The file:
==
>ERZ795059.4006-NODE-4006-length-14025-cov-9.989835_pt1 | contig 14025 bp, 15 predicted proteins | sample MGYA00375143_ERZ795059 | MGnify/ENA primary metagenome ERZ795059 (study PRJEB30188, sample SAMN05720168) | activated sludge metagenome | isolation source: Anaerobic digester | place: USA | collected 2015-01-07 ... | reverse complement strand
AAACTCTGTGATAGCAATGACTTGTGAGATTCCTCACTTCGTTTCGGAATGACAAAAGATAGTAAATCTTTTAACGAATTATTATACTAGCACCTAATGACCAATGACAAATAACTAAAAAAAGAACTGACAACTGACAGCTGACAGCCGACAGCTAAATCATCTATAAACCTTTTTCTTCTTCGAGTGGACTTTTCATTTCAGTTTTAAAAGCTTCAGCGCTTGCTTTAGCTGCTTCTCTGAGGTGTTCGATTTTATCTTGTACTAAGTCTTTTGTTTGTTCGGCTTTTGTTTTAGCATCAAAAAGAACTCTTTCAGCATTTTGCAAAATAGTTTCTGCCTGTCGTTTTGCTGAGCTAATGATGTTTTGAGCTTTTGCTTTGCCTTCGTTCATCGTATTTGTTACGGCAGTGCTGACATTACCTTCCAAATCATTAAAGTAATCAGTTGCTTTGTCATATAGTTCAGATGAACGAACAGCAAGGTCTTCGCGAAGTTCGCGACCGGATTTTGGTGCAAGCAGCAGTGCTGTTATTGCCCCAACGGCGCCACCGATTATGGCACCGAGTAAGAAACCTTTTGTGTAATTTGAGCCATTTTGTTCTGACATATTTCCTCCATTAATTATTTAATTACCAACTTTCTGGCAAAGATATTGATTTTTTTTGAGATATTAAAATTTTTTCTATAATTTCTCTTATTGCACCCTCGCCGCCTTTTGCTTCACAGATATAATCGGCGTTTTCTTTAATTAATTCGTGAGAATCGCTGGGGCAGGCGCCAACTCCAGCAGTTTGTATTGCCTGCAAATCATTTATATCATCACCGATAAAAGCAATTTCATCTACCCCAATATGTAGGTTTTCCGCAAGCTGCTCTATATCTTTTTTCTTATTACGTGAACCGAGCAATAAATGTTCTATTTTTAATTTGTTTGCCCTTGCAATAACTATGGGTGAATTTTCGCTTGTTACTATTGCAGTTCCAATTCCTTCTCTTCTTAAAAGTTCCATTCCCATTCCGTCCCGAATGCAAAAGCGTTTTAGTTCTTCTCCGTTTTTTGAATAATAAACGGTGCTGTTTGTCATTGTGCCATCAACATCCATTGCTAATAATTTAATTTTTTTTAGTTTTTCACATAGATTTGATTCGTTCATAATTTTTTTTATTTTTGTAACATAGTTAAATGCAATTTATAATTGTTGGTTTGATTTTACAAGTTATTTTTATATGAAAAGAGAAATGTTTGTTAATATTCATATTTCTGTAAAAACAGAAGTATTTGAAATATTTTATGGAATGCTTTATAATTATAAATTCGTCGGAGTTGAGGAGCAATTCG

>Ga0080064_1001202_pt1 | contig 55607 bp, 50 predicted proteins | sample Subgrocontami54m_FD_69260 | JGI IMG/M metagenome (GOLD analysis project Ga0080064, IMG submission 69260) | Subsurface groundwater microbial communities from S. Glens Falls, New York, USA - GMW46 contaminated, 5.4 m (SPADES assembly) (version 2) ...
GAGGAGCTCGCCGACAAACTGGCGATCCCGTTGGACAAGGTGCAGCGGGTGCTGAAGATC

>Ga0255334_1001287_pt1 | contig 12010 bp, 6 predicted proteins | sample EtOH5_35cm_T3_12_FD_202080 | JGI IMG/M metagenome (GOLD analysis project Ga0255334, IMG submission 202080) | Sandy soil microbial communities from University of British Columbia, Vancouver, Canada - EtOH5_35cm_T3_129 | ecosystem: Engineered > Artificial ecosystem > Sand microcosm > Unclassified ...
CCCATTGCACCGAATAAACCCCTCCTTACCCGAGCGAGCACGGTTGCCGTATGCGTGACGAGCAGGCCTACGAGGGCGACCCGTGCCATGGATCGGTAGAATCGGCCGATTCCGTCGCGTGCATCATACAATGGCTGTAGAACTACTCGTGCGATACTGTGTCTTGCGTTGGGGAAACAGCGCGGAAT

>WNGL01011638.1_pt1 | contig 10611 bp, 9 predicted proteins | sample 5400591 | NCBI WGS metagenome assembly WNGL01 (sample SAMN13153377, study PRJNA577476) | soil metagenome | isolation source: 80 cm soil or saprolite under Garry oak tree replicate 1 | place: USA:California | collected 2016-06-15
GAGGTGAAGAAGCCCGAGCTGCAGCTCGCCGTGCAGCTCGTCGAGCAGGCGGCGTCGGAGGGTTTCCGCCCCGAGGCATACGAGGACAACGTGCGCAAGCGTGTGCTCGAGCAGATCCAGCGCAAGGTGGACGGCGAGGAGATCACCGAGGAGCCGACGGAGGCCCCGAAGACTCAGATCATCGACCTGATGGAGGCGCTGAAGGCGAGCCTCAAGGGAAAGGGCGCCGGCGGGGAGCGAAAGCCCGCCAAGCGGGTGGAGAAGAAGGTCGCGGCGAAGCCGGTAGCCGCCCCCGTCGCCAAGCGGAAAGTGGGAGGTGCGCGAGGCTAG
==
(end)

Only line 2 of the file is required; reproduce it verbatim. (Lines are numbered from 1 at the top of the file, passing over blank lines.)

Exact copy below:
AAACTCTGTGATAGCAATGACTTGTGAGATTCCTCACTTCGTTTCGGAATGACAAAAGATAGTAAATCTTTTAACGAATTATTATACTAGCACCTAATGACCAATGACAAATAACTAAAAAAAGAACTGACAACTGACAGCTGACAGCCGACAGCTAAATCATCTATAAACCTTTTTCTTCTTCGAGTGGACTTTTCATTTCAGTTTTAAAAGCTTCAGCGCTTGCTTTAGCTGCTTCTCTGAGGTGTTCGATTTTATCTTGTACTAAGTCTTTTGTTTGTTCGGCTTTTGTTTTAGCATCAAAAAGAACTCTTTCAGCATTTTGCAAAATAGTTTCTGCCTGTCGTTTTGCTGAGCTAATGATGTTTTGAGCTTTTGCTTTGCCTTCGTTCATCGTATTTGTTACGGCAGTGCTGACATTACCTTCCAAATCATTAAAGTAATCAGTTGCTTTGTCATATAGTTCAGATGAACGAACAGCAAGGTCTTCGCGAAGTTCGCGACCGGATTTTGGTGCAAGCAGCAGTGCTGTTATTGCCCCAACGGCGCCACCGATTATGGCACCGAGTAAGAAACCTTTTGTGTAATTTGAGCCATTTTGTTCTGACATATTTCCTCCATTAATTATTTAATTACCAACTTTCTGGCAAAGATATTGATTTTTTTTGAGATATTAAAATTTTTTCTATAATTTCTCTTATTGCACCCTCGCCGCCTTTTGCTTCACAGATATAATCGGCGTTTTCTTTAATTAATTCGTGAGAATCGCTGGGGCAGGCGCCAACTCCAGCAGTTTGTATTGCCTGCAAATCATTTATATCATCACCGATAAAAGCAATTTCATCTACCCCAATATGTAGGTTTTCCGCAAGCTGCTCTATATCTTTTTTCTTATTACGTGAACCGAGCAATAAATGTTCTATTTTTAATTTGTTTGCCCTTGCAATAACTATGGGTGAATTTTCGCTTGTTACTATTGCAGTTCCAATTCCTTCTCTTCTTAAAAGTTCCATTCCCATTCCGTCCCGAATGCAAAAGCGTTTTAGTTCTTCTCCGTTTTTTGAATAATAAACGGTGCTGTTTGTCATTGTGCCATCAACATCCATTGCTAATAATTTAATTTTTTTTAGTTTTTCACATAGATTTGATTCGTTCATAATTTTTTTTATTTTTGTAACATAGTTAAATGCAATTTATAATTGTTGGTTTGATTTTACAAGTTATTTTTATATGAAAAGAGAAATGTTTGTTAATATTCATATTTCTGTAAAAACAGAAGTATTTGAAATATTTTATGGAATGCTTTATAATTATAAATTCGTCGGAGTTGAGGAGCAATTCG